In our research project, ‘Brexit or Bremain: Britain and the 2016 British Referendum’ we commissioned a survey with YouGov just two weeks after the EU Referendum (6-7 July 2016). Our survey data showed an increasing polarization of emotions, and the predominance of uncertainty, anxiety and apprehension. Such feelings were mostly shared by Scottish citizens, Londoners, women and very young people. Our study shows that positive feelings are almost completely absent from the answers, with uncertainty (‘towards the future’, ‘towards economic stability’) affecting more those who voted Remain, and anger more Leave voters (‘taking back control’). There is only one positive emotion, hope, among a full list of references to feelings describing the lack of certainty and rage that seem to reflect on negative life expectations that characterized the vote.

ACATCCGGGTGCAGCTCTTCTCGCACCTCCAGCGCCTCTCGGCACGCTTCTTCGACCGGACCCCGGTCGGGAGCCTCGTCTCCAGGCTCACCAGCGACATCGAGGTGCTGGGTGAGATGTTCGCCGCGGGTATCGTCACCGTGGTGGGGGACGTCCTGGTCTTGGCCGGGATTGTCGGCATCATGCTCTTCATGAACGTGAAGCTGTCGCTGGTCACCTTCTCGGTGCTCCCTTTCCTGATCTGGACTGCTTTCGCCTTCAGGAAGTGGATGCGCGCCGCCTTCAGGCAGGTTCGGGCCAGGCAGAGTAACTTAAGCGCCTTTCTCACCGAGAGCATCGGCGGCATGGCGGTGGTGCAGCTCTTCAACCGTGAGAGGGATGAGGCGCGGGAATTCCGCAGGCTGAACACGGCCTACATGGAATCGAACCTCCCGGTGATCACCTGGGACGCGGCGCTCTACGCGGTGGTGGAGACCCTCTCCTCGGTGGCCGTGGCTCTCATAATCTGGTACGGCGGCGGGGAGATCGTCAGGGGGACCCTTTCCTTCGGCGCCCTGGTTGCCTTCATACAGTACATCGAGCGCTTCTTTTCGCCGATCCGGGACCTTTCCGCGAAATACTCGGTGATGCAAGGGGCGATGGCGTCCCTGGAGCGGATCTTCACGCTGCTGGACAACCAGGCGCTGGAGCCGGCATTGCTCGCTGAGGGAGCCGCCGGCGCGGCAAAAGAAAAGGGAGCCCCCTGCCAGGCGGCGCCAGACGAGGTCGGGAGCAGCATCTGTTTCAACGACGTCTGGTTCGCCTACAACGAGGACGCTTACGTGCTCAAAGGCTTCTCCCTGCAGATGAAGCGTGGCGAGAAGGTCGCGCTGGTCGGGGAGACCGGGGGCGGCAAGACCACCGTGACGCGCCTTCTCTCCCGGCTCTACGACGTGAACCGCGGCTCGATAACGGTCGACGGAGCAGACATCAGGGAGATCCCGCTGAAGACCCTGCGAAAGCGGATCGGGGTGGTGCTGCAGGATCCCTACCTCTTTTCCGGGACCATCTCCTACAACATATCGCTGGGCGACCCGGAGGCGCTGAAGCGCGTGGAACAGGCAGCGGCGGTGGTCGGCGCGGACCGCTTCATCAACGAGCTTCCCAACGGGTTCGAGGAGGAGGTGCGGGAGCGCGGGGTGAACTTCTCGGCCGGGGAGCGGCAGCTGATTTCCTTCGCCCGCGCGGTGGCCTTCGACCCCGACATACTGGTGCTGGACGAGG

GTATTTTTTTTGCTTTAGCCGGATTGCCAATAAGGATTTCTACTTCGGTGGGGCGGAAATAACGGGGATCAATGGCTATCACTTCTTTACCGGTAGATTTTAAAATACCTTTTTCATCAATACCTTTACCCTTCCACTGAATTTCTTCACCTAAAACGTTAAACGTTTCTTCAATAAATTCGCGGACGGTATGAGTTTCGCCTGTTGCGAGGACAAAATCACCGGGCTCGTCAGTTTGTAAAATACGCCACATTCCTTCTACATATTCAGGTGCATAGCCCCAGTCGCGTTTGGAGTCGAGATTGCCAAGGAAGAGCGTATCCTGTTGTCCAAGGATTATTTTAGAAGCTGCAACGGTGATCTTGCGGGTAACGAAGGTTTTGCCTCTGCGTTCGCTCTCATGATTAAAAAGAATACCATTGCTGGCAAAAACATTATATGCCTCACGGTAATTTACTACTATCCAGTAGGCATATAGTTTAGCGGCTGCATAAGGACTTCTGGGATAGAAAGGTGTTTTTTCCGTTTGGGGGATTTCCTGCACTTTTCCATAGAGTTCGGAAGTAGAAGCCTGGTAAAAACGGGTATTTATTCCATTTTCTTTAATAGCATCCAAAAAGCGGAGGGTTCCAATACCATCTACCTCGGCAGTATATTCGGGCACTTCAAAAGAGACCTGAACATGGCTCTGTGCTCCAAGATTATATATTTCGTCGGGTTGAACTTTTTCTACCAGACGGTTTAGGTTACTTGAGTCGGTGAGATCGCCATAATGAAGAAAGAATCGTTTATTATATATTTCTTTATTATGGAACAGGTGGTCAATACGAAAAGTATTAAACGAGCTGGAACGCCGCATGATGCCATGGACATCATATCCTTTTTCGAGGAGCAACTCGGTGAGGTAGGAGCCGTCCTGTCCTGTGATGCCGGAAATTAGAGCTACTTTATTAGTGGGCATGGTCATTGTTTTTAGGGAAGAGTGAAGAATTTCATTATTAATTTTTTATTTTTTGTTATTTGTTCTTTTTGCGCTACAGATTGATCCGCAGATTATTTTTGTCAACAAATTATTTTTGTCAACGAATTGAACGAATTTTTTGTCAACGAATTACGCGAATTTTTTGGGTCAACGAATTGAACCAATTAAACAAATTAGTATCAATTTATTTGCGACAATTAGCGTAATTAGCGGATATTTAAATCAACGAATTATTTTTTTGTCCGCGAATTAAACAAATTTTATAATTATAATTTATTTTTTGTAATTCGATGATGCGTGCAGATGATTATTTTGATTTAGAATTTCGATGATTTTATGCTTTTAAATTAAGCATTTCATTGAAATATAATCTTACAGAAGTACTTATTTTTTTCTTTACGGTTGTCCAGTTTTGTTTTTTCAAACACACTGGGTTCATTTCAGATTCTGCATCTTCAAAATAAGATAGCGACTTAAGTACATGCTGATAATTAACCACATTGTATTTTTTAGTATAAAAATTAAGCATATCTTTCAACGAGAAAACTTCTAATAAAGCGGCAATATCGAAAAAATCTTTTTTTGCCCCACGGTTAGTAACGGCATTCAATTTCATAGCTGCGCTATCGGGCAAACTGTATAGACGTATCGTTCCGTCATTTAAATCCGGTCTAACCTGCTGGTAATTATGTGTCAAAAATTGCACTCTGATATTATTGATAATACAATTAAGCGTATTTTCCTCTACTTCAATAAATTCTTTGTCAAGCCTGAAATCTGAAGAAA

As already highlighted by Capelos and Exadaktylos at ‘the juncture of emotions and cognition lies the feeling of institutional, political and social trust’. Emotions and an affective approach to understanding the process of European integration have become critical to our understanding of the current state of events in the EU. Studying emotions in politics is a relatively recent field of research and has supplanted previous analysis on the role of passions and humours. Adopting an approach that underlines the ‘autonomy of affect’ as well as its disentanglement from ‘emotion’, where emotion is a subjective content, as personal, enables us to understand the vote. Emotions are here understood as qualified intensity, that advance into narrativizable action-reaction circuits, into function and meaning, that have been mobilized by the British referendum within and beyond Britain, and can help to understand public Euroscepticism and the process of EU integration.